Gross: Pieces are in place

CHARLOTTE – Jordan Gross' summation of the Panthers' outlook heading into the 2013 season is straightforward.

"There are really just no excuses for us not to do well," Gross said after the Panthers wrapped up Week 2 of offseason training activities.

"We've got all the pieces in place," he added. "(OTAs) are really about our team becoming who we've been designed to be."

The 10-year veteran is confident in the makeup of a team looking to build off a 7-9 season and second-place finish in the NFC South.

"I don't think there's a whole lot of areas that trouble me on our team," Gross said. "That's a great thing."

The comfort level with head coach Ron Rivera's system has also been a source of optimism. OTAs have been up-tempo and competitive, and there is a strong connection between Rivera, his staff and the players.

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"There's definitely familiarity and comfort with one another in the building and on the field," Gross explained. "You can see it when we're out here. The players understand what the schemes are all about, and coach Rivera knows what he can expect from us."

Those expectations are high, particularly for Gross as he gears up for another season protecting quarterback Cam Newton's blindside.

Asked if he believes the 32-year-old left tackle still has what it takes to be successful at such a demanding position, Rivera quickly replied: "Yes."

"I asked (Jordan) how he's feeling and he said, 'Coach, this is the best I've felt in a long time.'"

Gross, who had ankle surgery in February, admitted it would be hard to say he's been 100 percent at any point in the past five or six years, but he's excited about where he's at physically.

He's also excited about the improving health of his fellow offensive lineman and good friend, All-Pro center Ryan Kalil.

"We missed him so bad on the field, off the field, in the locker room. Me, personally," Gross said. "He's a great center. He does a lot. Guys count on him."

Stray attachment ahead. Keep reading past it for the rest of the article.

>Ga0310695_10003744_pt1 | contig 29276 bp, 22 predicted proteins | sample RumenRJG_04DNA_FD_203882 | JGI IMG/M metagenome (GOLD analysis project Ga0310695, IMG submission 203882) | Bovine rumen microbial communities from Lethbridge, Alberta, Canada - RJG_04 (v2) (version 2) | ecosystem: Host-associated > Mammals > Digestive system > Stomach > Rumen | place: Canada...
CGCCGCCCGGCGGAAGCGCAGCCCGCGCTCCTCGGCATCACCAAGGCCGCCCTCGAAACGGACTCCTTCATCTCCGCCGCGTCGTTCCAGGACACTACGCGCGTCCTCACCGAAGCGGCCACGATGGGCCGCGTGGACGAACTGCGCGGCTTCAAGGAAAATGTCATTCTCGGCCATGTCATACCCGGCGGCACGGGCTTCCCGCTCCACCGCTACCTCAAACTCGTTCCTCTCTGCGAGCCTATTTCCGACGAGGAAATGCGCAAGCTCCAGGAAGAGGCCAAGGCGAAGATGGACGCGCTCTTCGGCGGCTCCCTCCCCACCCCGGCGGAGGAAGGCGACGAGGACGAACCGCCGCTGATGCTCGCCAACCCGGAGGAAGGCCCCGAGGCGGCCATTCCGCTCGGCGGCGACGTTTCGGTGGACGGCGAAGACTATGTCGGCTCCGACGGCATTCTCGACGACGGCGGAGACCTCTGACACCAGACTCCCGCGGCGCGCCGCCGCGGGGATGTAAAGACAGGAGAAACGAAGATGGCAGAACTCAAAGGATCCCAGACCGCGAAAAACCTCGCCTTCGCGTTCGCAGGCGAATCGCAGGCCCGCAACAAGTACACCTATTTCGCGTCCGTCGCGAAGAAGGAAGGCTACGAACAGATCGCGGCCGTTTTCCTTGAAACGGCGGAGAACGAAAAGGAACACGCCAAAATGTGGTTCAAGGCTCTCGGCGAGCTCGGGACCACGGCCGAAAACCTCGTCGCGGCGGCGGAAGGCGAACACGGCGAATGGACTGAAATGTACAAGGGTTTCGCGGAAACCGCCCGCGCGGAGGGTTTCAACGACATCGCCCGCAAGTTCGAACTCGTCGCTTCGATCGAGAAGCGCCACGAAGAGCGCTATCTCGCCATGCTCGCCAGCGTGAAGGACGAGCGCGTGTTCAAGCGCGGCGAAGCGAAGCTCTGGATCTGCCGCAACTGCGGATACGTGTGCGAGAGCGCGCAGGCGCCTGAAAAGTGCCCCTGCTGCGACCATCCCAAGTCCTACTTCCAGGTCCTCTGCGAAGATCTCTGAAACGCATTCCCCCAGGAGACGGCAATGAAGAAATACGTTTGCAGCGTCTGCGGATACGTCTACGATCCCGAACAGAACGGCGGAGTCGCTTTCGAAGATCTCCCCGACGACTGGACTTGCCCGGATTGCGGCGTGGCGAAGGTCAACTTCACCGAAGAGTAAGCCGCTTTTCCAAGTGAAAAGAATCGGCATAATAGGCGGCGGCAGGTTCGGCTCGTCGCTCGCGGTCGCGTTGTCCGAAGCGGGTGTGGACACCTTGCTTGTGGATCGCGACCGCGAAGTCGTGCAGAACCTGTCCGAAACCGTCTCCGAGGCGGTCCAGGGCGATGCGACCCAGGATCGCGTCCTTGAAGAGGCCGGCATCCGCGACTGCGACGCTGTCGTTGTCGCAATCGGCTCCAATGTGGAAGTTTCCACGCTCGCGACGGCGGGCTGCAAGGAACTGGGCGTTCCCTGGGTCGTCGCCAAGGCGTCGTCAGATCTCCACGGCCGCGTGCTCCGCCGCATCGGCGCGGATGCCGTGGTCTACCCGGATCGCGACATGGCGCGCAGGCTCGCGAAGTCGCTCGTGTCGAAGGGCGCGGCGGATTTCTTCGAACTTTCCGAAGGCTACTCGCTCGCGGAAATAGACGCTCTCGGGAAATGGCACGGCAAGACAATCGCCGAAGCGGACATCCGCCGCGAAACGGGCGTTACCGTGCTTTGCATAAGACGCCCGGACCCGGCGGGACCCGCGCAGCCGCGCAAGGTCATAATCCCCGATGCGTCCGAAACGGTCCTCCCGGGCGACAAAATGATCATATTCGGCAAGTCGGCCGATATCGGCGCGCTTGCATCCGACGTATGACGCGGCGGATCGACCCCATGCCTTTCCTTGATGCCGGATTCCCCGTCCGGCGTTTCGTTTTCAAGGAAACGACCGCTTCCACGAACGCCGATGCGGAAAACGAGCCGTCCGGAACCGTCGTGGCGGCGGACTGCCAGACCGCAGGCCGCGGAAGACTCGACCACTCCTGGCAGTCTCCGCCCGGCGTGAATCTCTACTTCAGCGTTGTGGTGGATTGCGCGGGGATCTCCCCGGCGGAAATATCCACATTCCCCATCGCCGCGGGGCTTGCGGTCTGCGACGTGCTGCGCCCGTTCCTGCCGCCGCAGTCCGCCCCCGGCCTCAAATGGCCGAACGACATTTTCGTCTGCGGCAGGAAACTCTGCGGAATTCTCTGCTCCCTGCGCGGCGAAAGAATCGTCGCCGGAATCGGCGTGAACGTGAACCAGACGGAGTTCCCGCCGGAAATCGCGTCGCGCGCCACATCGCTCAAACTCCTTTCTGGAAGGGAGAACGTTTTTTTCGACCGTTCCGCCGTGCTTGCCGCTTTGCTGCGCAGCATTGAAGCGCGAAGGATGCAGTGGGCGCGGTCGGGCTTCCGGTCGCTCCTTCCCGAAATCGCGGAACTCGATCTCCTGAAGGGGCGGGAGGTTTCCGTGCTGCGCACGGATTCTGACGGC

Kalil has been limited as he recovers from foot surgery, but he expects to be 100 percent by the start of training camp.

"We're on track. Everything is going well," Kalil said. "It's just a matter of working through it, and I feel pretty good about what we're doing and our plan."

Kalil's return will bring more leadership to the offense Gross has captained for the past four seasons.

And Gross is noticing plenty other leaders emerge in the Panthers locker room.

"There's less pressure on a guy like myself to do everything, to hold everything together," Gross said. "Within each group, guys are stepping up."

As young leaders continue to step up, Gross will continue to lead the way he always has – honestly, directly and with some humor mixed in.

His decision to videobomb Newton at a recent press conference serves as a timely example of what Gross calls "just May hijinks."

"When I first came into this building that was the culture, and we went to the Super Bowl with a team full of jokesters and pranksters and funny guys," Gross said. "I think that makes physical pain and rough times a lot better.

"I like seeing guys enjoy being out here."

Because Gross enjoys being here. His decision to restructure his contract helped ensure that he will play his 11th season with the team that drafted him in 2003.

"Everything that I went through this offseason with the team and the contract (re-structuring), it really provided me with a sense of appreciation… I feel lucky and blessed to be here. This could have gone a different way, and I wouldn't be here right now," Gross said. "But the bottom line is this was the best option considering everything – raising a family here and wanting to be a part of the organization after I'm done playing.

"I do think we are a good team, and I'm excited about it."

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